For straight-forward, late 50’s country with all the twangin’, fiddlin’, and general “hurtin'” that invariably comes with it, Ray Price’s Greatest Hits is a deserving catch-all for those able to stomach the early genre (early being the optimal word, here). With 12-tracks, including the #1 Country Hit, Crazy Arms, RP’s GH has both feet firmly planted within this country legend’s early material (the album having been released in 1963), and is a pretty good representation of the time, and the talent.
Two singles emerged from Bobby Hatfield and Bill Medley, together known as The Righteous Brothers, on their 1963 debut, Now!. (My Babe, and the charted Little Latin Lupe Lu.) The group would find the ear, and subsequent success with legendary murderer and occasional record producer Phil Spector in ’65 for Spector’s label, Phillies Records (no association with the Philly Phanatic is known to exist). The Righteous Brothers would go on to tour with some lesser known bands (The Beatles, The Rolling Stones), until their breakup in 1968. They would reform in 1974, then again in 1981 through to Hatfield’s death in 2003 of an apparent drug overdose. Now that everyone’s in a groovy mood, check out Now!, well, now!
Though the Ian Fleming novel (Dr. No) dropped in early 1958, the film adaptation starring Sean Connery and Ursula Andress hit the big screens in late 1962. This, the first James Bond film had a modest budget (even for the time) of $1.1 million, and grossed just under $60 million throughout its tenure. The soundtrack, featured here, was composed by Monty Norman and was released in 1963. As far as firsts go, this film (and soundtrack) perfectly set the tone for this decades-long franchise, and should be considered essential listening material for any collector.
Lou Rawls recently bellowed over the speakers during a holiday music listening session, and it dawned on me… I don’t own NEAR enough Lou Rawls records! Chalking up only two records in the collection (1963’s Black and Blue, his second, and 1966’s Carryin’ On), 2018 is going to need a lot more Lou, and a lot less messin’ around.
One of these is a bootleg. Can you tell which one? Ok, the one on the right is clearly not an original release, but it was pressed on double orange vinyl… though it skips like a rock. Anyway, the bootleg (the one on the right, remember) was acquired first at a thrift store in the San Fernando Valley some years back, and the left was recently purchased from the $1 bin at the shop down the street. Bootlegs certainly have their time and place, but now that I own the original, I’m not sure I’d buy this one again given the opportunity.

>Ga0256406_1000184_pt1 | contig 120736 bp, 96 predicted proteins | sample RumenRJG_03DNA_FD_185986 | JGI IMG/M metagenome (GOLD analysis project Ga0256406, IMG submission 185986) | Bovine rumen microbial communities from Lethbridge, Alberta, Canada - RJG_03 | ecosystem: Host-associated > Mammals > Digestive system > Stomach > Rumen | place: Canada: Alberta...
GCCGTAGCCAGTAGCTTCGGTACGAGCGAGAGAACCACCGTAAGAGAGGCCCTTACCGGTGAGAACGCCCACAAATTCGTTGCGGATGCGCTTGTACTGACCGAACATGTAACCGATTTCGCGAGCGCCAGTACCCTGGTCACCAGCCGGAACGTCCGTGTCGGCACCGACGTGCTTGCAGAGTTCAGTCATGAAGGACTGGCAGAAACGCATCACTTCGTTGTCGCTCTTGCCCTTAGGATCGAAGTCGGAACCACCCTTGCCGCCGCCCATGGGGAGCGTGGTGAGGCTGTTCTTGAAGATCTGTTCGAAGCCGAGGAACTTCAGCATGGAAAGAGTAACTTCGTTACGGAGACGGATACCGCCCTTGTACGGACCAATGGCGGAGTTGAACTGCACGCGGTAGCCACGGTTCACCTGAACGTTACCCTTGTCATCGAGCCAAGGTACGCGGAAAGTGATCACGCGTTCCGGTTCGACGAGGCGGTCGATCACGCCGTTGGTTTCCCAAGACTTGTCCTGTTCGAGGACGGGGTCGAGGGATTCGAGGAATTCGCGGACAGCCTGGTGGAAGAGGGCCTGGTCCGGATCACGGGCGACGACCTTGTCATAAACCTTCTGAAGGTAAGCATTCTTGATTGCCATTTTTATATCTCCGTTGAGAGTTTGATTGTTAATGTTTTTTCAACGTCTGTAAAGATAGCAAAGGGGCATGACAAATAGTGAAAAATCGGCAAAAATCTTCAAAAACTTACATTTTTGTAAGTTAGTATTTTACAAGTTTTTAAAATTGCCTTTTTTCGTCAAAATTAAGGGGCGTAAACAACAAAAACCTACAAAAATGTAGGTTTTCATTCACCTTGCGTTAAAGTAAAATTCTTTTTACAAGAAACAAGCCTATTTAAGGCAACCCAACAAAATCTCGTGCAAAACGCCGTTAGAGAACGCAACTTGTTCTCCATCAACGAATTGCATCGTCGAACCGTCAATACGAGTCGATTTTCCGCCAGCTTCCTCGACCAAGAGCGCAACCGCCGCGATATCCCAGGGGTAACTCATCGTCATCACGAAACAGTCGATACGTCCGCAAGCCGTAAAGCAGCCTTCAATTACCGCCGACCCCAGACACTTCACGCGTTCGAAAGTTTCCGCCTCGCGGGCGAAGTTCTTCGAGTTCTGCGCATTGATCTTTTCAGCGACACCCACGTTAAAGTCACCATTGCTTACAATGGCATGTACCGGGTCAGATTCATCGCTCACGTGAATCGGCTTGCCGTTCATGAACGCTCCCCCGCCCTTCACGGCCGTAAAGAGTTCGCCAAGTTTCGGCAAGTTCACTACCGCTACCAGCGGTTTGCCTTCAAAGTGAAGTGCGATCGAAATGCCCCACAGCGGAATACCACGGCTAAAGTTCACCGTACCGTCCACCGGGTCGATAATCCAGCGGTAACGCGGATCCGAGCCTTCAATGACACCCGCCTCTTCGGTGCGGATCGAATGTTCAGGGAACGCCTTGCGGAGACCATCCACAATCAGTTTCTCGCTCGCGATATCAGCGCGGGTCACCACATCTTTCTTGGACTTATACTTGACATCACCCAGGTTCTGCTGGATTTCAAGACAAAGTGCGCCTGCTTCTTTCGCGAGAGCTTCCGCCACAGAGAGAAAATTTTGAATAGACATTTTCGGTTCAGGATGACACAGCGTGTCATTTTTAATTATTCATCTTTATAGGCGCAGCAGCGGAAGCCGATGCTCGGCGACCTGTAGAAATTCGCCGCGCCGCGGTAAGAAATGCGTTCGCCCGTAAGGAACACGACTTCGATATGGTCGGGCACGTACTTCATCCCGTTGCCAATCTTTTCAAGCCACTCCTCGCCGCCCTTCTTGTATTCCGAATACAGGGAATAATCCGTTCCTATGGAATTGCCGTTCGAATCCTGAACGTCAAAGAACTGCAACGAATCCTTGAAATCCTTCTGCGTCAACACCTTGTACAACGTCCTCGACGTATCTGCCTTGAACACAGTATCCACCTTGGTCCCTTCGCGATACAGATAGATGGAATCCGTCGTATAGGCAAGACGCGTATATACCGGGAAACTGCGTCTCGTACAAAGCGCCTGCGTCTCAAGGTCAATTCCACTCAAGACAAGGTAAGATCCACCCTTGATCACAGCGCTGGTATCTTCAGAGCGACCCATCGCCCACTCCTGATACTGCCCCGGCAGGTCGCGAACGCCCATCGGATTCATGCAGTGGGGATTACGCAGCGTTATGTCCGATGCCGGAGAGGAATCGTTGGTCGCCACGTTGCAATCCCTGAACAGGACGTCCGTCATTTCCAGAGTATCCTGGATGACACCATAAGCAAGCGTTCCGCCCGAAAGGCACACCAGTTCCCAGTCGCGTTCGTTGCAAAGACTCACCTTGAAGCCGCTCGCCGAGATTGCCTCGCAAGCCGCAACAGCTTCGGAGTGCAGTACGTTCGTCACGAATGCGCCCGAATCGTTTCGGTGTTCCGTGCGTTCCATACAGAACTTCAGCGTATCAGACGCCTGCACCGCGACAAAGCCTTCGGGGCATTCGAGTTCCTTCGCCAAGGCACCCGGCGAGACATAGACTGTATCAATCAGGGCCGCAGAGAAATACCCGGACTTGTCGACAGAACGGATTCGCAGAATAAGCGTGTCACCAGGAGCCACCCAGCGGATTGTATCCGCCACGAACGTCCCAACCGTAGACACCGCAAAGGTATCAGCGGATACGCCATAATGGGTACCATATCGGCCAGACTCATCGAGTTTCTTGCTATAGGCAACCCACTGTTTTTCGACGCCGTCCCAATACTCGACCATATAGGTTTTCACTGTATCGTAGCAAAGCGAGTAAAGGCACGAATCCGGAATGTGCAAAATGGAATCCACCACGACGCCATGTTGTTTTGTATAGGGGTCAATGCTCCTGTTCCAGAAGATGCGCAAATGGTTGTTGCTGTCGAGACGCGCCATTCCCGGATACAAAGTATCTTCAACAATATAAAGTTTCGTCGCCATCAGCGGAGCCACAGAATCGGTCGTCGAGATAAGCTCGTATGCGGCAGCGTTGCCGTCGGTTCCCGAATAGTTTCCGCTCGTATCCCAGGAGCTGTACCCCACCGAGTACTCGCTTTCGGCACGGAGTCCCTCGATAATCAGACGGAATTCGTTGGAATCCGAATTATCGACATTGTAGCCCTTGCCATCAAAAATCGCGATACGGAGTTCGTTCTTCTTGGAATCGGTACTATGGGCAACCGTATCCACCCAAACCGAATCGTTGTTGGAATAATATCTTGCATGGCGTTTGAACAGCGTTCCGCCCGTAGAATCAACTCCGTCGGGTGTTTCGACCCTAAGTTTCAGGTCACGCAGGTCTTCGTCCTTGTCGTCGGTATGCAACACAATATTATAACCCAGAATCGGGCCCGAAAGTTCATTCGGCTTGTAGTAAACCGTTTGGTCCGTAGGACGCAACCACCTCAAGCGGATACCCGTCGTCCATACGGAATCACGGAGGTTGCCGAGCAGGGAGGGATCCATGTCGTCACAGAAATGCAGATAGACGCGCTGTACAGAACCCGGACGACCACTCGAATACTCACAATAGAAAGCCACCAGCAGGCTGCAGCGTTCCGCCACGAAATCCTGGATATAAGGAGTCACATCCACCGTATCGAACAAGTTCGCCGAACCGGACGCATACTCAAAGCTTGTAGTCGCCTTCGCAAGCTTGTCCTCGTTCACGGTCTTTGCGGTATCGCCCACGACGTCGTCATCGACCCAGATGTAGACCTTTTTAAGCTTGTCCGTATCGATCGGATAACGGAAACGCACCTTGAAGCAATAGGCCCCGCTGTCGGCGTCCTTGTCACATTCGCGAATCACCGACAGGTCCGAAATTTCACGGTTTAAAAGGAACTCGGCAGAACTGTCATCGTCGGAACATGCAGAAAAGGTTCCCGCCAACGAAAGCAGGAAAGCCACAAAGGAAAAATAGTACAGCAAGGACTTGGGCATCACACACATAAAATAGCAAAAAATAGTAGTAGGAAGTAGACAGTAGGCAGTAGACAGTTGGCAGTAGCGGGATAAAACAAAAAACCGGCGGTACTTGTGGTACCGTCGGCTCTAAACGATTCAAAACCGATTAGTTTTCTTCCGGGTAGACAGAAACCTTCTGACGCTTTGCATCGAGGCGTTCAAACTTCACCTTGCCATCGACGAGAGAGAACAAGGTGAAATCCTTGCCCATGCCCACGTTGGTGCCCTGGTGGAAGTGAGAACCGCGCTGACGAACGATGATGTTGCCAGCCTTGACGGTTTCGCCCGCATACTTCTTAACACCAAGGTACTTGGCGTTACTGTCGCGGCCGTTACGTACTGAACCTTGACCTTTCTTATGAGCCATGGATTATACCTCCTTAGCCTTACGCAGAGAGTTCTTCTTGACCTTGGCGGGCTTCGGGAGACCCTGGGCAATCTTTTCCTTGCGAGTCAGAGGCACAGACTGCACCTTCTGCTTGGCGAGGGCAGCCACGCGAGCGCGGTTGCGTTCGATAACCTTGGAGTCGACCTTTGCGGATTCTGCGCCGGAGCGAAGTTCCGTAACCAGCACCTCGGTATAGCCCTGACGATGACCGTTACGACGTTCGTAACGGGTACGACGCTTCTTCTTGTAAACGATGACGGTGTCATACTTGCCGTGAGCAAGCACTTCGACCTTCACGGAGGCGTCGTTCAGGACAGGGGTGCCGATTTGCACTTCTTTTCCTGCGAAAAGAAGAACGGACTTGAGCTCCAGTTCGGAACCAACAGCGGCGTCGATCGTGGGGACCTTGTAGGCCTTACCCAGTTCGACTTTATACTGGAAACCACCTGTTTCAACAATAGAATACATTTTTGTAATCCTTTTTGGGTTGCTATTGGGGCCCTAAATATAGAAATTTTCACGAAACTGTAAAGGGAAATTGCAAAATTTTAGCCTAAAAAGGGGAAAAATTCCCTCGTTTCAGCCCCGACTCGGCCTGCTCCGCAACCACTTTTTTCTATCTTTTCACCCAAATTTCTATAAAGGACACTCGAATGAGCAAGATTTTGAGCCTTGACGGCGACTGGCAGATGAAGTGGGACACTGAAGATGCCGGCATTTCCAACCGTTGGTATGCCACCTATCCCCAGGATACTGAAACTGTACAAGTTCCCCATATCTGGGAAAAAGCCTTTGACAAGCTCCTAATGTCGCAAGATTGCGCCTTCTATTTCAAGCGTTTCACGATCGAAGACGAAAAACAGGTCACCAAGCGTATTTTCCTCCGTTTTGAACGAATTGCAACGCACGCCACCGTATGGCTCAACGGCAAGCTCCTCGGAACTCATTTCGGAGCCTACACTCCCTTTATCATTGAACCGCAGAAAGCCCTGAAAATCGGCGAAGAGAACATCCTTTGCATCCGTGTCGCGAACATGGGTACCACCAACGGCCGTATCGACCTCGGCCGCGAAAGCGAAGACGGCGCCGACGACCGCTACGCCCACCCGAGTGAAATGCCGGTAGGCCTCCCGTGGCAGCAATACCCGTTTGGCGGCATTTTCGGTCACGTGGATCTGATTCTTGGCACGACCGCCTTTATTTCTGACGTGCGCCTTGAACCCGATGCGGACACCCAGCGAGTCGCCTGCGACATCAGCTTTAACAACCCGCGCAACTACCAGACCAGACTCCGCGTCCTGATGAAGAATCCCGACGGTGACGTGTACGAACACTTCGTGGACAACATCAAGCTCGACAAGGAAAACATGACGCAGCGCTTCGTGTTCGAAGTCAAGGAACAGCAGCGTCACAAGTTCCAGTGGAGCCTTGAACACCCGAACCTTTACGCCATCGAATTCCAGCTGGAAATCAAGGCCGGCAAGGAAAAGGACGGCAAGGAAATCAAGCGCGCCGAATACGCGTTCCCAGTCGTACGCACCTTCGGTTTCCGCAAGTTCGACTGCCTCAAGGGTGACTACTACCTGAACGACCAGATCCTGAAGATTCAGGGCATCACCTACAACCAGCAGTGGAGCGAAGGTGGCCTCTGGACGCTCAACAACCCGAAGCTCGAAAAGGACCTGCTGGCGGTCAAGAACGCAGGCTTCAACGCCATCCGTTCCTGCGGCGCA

One doesn’t need to dig very deep to find the fabulous in Dick Hyman’s 1963 classic, Fabulous (RS33-862 Command Records). Billed as Dick Hyman at the Lowrey Organ and His Orchestra, this 12-track organ-tastic ensemble covers Danke Schoen to The Best is Yet to Come, and a wide sprinkle of early 60s pop radio in between. Originated and Produced by Enoch Light (owner of said Command Records), Fabulous is yet another phenomenal Dick Hyman release sandwiched between 1960’s Provocative Piano, and 1963’s Electrodynamics, both also on Command Records. If you’ve ever thought to yourself, or out loud, that the organ couldn’t be sexy, get yourself some Fabulous, and you’ll be changing your tune.
Why not some Harry Belafonte, live At the Greek Theatre in Los Angeles in August of ’63? WHY NOT, I ASK YOU! I mean, after all, it IS a double LP, and though it may not surpass 1959’s Belafonte at Carnegie Hall, Belafonte at the Greek is certainly a worthwhile spin on this, or any evening. Cheers and enjoy.
I’ve taken to listening to records in the morning, now. To hell with exercising and the healthy lifestyle that comes with it, am I right?! More on that at another time. INSTEAD, let’s travel to Far Away Places Volume 2 by Mr. Enoch Light and His Orchestra. This 1963 Command Records release reinvents some distinguished classics with the sensible sophistication only this master of Space Age Pop can manage. Some cuts include, but are not limited to: Istanbul (yes, that one), Flying Down to Rio, Colonel Bogey, The White Cliffs of Dover, and The Moon of Manakoora. I (stupidly) hesitated to secure this release as I knew it would require the hunting and bagging of its sister, Volume 1. Fair enough. Challenge accepted.
Easy listening soundscapes of the orchestral nature, Sounds Unlimited by Marty Gold and His Orchestra packages itself as a futuristic, oscilloscope-ish, other-worldly collection yet, instead, is an intriguingly misleading RCA Victor stereo recording of your run-of-the-mill 1963 family jazz compositions. Worth the $1? Absolutely. Does the cover represent the material, hell no… but the the time is well worth the journey.
Let us, on the 13th day of August in the year of our Lord, 2015, give homage and respect to Mr. Henry Mancini and his unforgettable and ravishing work on the 1963 film, Charade. Often touted as “the best Hitchcock movie that Hitchcock never made” (by uncredited sources), Charade is a forceful little tart of a film with just the proper amount of Cary Grant schtick spliced with just the right amount of 1963 Technicolor Audrey Hepburn. It’s great for a nonchalant Thursday viewing, but doesn’t measure up to any of the Sunday Hitchcock classics. None of this, however, in any way takes away from the overpowering Henry Mancini brilliance. Good day.
For some wholesome, gut-busting, brilliant hilarity, it really doesn’t get much better than the Smothers Brothers. If you don’t believe me, or are on the fence concerning legitimate blood-brother comedy duos, have a listen to Swiss Christmas. If I had prepared, I’d have had the mp3 ready… but I didn’t, so you’ll have to seek it out yourself. I’m sure I’m sorry. “Excitement!”